July 9, 2019, Bangkok. The U.S. Government continued its support through the ASEAN-USAID PROSPECT project to regional efforts to counter illicit trafficking of wildlife. PROSPECT is providing technical expertise to help ASEAN develop a set of regional Guidelines for Detecting and Preventing Wildlife Trafficking in addition to providing an opportunity for relevant stakeholders to review, revise, and refine the draft through multiple consultations.
In Bangkok today, over 40 participants, including officials from the ASEAN Working Group on Convention on International Trade in Endangered Species of Wild Fauna and Flora (CITES) for Wildlife Enforcement (WG-CITES-WE) represented by Senior Officials on Forestry (ASOF) and the ASEAN Directors-General for Customs and the Working Group on Illicit Trafficking in Wildlife and Timber (WG-ITWT) represented by the Senior Officials Meeting on Transnational Crime (SOMTC). Working group participants were also joined by representatives from the Anti-Money Laundering Organization of Thailand, USAID’s Wildlife Asia Project, the United Nations Office of Drugs and Crime’s Global Programme for Combating Wildlife and Forest Crime, the Asia Pacific Regional Office for Capacity Building, and the World Customs Organization among others.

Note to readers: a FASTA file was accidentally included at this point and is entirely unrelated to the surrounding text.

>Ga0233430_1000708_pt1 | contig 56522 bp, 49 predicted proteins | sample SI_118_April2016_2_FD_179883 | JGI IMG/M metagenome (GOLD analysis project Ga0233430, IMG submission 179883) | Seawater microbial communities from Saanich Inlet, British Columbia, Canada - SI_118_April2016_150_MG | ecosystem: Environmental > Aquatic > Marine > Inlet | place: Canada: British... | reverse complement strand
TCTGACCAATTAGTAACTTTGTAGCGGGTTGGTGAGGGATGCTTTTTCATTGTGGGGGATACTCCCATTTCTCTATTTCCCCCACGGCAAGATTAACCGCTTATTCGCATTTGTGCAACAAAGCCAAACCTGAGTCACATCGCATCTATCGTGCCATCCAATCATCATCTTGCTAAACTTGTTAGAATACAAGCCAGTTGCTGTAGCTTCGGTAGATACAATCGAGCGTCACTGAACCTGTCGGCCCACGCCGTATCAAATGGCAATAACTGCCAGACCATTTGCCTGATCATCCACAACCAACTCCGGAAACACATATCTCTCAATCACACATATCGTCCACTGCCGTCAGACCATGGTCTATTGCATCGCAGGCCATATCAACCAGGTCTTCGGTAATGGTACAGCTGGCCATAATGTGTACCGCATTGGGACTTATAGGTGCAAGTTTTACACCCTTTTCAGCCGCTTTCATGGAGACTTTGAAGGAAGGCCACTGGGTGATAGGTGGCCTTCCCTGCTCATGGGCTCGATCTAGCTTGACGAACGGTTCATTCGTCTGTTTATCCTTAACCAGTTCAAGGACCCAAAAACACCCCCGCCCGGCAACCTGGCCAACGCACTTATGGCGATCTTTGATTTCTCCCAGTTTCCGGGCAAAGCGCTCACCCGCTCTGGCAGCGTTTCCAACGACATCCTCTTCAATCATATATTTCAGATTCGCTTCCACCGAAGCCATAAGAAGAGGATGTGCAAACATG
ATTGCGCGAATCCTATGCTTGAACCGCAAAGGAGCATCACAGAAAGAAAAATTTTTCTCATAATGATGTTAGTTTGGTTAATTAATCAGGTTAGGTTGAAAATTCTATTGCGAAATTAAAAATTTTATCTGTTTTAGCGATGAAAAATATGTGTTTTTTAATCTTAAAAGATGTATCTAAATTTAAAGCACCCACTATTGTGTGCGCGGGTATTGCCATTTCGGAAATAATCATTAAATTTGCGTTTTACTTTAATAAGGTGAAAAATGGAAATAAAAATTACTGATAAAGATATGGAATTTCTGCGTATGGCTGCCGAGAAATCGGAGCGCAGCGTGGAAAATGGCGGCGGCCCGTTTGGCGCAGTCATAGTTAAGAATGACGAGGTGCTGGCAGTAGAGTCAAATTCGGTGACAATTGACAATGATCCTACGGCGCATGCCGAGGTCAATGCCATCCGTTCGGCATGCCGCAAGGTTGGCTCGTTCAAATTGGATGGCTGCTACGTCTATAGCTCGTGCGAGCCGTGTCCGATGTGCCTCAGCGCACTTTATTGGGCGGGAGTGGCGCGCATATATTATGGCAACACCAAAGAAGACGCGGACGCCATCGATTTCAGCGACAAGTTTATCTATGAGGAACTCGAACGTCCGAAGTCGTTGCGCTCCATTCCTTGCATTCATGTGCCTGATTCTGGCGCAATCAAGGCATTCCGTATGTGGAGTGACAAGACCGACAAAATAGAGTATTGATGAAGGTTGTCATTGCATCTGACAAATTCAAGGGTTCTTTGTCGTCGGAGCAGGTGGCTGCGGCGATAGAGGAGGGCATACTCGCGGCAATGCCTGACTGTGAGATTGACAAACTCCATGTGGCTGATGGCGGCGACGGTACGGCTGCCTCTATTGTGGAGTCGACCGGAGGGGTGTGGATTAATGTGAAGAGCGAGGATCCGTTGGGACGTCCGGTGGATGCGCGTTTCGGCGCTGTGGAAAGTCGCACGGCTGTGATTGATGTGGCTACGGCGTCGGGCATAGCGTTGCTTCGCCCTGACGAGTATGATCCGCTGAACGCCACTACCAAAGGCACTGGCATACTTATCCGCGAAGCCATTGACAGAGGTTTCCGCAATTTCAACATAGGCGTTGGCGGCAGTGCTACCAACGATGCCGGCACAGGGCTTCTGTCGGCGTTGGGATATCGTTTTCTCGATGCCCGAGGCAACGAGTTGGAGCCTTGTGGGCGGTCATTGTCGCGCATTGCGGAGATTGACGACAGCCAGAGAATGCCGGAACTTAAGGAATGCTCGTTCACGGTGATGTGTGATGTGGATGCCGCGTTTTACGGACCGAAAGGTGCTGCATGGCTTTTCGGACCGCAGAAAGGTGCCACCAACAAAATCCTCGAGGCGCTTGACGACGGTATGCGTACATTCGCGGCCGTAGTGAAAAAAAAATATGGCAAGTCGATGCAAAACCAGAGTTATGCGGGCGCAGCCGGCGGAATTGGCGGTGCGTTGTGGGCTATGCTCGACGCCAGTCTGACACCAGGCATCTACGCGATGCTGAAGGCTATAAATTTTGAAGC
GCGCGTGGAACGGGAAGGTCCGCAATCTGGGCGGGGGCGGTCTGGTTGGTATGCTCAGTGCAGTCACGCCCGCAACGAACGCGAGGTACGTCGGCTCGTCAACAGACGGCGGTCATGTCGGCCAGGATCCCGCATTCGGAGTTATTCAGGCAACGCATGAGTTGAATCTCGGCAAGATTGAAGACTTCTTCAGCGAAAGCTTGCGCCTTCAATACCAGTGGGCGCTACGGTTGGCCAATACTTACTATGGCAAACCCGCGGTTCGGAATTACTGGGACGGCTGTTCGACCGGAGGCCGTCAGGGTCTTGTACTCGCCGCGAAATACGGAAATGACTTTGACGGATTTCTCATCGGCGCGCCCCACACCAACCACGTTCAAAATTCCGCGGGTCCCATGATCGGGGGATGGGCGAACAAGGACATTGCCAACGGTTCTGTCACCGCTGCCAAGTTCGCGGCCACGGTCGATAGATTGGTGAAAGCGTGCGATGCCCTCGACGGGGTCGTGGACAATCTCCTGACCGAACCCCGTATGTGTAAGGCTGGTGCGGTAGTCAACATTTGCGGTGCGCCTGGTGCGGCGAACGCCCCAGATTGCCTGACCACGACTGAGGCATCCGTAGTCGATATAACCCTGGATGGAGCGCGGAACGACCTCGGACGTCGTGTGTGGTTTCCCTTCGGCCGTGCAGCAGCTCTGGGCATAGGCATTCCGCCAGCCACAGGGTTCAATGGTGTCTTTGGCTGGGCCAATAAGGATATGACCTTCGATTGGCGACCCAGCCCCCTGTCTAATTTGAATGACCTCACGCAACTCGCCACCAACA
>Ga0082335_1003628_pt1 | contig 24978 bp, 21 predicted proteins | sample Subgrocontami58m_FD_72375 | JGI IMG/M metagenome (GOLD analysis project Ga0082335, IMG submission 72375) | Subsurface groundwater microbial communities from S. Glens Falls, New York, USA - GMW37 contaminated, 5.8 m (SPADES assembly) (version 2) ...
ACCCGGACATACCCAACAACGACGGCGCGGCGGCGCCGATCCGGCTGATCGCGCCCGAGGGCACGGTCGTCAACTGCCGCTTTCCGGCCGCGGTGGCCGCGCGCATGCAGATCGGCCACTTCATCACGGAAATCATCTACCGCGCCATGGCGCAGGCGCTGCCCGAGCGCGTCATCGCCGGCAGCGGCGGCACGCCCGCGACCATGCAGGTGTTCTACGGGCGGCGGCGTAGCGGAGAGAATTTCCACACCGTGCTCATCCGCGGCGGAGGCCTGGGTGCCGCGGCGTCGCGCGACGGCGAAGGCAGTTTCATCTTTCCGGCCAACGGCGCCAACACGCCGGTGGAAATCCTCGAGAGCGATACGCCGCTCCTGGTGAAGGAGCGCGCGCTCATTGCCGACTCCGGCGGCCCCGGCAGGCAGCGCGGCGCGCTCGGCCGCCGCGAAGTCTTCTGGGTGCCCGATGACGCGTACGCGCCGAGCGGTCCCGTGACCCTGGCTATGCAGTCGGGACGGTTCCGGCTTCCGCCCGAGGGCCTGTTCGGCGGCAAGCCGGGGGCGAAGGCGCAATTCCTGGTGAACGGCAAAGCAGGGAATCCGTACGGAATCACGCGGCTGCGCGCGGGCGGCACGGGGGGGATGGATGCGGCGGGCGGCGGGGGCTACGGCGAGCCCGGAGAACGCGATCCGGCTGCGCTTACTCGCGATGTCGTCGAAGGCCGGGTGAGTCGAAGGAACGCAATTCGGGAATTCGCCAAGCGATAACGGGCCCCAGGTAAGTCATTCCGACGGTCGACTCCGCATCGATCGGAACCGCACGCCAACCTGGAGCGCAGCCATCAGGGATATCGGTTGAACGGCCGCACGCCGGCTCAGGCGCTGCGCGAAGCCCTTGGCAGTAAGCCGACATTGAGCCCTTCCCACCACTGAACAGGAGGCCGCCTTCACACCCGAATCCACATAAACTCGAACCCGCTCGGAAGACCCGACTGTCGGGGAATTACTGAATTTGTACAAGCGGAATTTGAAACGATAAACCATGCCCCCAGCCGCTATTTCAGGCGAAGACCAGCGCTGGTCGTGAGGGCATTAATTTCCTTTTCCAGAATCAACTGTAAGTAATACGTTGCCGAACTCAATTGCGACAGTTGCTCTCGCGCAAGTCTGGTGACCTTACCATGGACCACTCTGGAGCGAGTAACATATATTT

Thailand’s Director of Division of Wild Fauna and Flora Protection, Ministry of Natural Resources and Environment, Mr. Somkiat Soontornpitakkool, gave the opening remarks, emphasizing the importance of combating illicit trafficking in wildlife and achieving ASEAN’s goals, including through the development of the ASEAN Guidelines, which were mandated during the Special Ministerial Meeting on Illegal Wildlife Trade in March of this year. Ms. Cristina Velez Srinivasan, Director (acting) of USAID/RDMA’s Regional Environment Office praising ASEAN Member States for their commitment to strengthen regional efforts and collaboration as directed by the ASEAN Minister’s Declaration in Combating Transnational Crime (2015). She went on to say that the U.S. Government joins with ASEAN in this fight through its “Eliminate, Neutralize, and Disrupt Wildlife Trafficking Act,” or END Act, passed by the U.S. Congress in 2016. She also stressed that the U.S. effort is multisectoral as well, taking a whole of government approach, which includes programs through U.S. Department of State, U.S. Department of Justice, and the U.S. Department of the Interior’s Fish and Wildlife Service.
Over the course of two days, participants will discuss, debate, and ultimately provide their suggestions and inputs for the ASEAN Guidelines, which will lay out principles for inter-country data sharing and joint-operation mechanisms, including policy making collaboration, as well as reaffirm ASEAN’s commitment to cooperate on wildlife crime prevention and detection. Following the finalization of the Guidelines in the coming weeks, they will be presented for endorsement at the upcoming ASEAN Senior Officials Meeting on Forestry July 18th – 19th.